English football is stuck in the dark ages in this deliriously daft family animation.
The makers of Wallace and Gromit return to the big screen with a pre-historic adventure, created in their trademark clay model characters and traditional stop-motion technique.
From the kick off it’s filled with their familiar combination of slapstick, puns and glorious attention to detail.
A determinedly populist plot pits the local underdogs versus wealthy European sophisticates in a game of football.
Caveman Dug and his tribe are captured by a Bronze Age invaders, and only by agreeing to a football match can Dug’s tribe win their freedom.
Dug has to train his agricultural inclined players to work as a team, relying on hard work and heart, rather than those suspicious innovations of skill and tactics.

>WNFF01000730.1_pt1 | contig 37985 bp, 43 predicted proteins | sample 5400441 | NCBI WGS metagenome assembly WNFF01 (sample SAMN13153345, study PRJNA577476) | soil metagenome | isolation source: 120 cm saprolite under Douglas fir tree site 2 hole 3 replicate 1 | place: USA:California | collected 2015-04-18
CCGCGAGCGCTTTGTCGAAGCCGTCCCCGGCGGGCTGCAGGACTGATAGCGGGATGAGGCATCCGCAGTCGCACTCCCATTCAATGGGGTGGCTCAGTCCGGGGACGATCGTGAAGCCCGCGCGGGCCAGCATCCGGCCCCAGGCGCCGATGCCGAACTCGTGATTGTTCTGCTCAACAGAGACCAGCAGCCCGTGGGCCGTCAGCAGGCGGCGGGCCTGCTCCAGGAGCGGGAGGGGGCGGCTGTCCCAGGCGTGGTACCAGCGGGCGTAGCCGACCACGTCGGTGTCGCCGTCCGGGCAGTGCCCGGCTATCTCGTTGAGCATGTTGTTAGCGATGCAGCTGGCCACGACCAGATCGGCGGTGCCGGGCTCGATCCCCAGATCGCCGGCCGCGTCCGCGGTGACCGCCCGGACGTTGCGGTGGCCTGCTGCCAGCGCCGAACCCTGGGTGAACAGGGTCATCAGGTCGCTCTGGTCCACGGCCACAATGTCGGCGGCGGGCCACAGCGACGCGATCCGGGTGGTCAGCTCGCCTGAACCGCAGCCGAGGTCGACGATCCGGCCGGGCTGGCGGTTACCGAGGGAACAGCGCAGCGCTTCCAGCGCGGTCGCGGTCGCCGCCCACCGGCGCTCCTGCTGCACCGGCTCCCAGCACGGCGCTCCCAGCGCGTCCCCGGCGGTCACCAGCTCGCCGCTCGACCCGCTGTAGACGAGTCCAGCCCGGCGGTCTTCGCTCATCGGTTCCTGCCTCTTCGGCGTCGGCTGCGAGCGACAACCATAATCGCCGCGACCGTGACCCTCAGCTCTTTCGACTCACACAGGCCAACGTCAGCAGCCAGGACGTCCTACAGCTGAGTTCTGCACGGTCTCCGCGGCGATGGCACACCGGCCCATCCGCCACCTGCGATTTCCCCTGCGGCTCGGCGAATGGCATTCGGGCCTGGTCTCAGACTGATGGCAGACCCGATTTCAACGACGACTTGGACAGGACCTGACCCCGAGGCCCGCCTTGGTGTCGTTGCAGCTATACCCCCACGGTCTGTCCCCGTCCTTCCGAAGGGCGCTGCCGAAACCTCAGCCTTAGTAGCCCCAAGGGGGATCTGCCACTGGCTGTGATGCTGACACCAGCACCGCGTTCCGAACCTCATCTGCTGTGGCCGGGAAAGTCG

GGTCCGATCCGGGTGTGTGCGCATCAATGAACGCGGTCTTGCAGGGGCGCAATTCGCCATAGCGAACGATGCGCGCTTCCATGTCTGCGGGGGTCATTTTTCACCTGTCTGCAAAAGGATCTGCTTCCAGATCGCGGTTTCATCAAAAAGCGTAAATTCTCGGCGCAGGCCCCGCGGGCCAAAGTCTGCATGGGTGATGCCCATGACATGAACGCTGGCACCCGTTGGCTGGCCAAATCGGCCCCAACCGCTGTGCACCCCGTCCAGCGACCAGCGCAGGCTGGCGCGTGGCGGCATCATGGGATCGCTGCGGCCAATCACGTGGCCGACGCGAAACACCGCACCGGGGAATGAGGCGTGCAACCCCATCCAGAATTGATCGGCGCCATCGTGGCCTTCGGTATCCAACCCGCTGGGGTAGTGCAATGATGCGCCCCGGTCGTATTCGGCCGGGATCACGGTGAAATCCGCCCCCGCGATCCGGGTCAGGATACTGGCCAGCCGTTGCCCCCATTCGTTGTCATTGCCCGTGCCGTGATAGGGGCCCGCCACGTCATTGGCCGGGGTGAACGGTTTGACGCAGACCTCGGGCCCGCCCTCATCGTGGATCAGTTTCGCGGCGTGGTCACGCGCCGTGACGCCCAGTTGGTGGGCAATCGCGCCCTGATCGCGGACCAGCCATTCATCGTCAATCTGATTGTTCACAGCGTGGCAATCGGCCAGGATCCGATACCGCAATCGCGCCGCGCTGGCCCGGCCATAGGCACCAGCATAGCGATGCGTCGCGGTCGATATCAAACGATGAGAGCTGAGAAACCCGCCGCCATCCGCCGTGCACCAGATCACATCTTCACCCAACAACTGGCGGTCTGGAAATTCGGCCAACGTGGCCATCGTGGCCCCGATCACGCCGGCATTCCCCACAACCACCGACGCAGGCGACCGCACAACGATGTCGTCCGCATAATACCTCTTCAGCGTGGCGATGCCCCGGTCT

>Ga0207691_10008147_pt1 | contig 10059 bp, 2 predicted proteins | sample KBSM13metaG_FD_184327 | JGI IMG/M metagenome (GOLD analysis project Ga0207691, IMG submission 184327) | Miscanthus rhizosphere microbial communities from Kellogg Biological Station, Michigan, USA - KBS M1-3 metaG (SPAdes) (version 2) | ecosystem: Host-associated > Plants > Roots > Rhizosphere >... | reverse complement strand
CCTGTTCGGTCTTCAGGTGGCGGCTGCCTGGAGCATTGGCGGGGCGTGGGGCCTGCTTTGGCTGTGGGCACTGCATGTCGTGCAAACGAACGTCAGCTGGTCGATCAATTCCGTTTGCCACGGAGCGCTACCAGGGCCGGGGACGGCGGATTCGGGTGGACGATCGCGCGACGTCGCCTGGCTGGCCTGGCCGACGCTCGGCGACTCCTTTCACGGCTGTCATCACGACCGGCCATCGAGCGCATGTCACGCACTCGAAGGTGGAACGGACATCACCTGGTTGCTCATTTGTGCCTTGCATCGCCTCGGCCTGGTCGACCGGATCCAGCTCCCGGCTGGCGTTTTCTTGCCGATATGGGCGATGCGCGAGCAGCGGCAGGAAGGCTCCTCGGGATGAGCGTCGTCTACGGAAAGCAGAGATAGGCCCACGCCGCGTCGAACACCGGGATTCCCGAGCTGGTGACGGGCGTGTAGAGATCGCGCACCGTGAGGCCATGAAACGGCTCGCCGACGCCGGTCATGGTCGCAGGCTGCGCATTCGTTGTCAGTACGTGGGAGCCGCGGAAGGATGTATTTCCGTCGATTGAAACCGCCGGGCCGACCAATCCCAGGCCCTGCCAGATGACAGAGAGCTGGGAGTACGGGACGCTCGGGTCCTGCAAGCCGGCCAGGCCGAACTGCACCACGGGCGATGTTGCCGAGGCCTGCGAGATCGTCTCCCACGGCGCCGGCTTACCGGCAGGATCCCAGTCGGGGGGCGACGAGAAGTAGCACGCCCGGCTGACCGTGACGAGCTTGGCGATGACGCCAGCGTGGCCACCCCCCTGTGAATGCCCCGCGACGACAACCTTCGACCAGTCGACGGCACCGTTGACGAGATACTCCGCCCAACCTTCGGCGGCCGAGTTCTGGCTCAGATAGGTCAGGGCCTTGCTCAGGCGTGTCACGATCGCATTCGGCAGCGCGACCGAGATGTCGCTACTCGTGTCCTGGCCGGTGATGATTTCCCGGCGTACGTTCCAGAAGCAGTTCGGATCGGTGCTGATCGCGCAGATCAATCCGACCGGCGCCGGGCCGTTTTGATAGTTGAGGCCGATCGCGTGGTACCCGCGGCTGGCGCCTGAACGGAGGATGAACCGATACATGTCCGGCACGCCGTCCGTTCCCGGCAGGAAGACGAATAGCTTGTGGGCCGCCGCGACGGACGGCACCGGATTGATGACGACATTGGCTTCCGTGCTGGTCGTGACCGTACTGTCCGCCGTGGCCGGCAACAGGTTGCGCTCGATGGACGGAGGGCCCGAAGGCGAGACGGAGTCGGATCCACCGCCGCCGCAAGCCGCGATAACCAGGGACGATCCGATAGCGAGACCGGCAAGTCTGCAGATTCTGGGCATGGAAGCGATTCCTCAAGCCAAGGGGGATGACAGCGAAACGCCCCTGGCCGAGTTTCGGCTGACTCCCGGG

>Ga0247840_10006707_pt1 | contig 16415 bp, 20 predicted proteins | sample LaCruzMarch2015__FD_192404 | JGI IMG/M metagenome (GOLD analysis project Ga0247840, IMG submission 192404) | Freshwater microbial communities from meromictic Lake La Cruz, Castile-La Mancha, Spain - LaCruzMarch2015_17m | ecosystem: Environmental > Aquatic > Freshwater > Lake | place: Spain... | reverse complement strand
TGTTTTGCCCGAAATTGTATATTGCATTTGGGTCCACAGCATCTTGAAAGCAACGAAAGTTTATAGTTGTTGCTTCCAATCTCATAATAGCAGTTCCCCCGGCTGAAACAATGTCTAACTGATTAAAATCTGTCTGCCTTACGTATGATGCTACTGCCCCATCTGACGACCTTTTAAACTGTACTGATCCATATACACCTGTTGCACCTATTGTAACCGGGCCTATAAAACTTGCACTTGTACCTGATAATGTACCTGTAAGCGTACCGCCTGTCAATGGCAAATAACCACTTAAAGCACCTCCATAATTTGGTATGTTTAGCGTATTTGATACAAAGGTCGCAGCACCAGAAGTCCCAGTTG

Exploitative foreign administrators and gloating Germanic players come in for some harsh treatment, and the way bad guys have used their mineral wealth to find a team of high maintenance mercenary foreign players will not be lost on fans of the beautiful game.
And there’s no escaping the gentrification of the game, with the principal players being voiced by posh actors Eddie Redmayne and Tom Hiddleston, while working class Johnny Vegas is pushed firmly to the back of the team.
From the beginning scene featuring a homage to the stop motion masterpieces of filmmaker Ray Harryhausen, this is is a riot of references to British film history and terrace culture.
So the famous words of commentator Kenneth Wolstenholme mingle with nods to Terry Gilliam and Gregory’s Girl.
There’s a return to the directors chair for four time Oscar winner Nick Park, it’s his first feature film since the wonderful 2005’s Wallace And Gromit: The Curse of the Were-Rabbit.
Another rabbit features prominently here, and despite some close shaves, no animals were harmed in the making of this movie.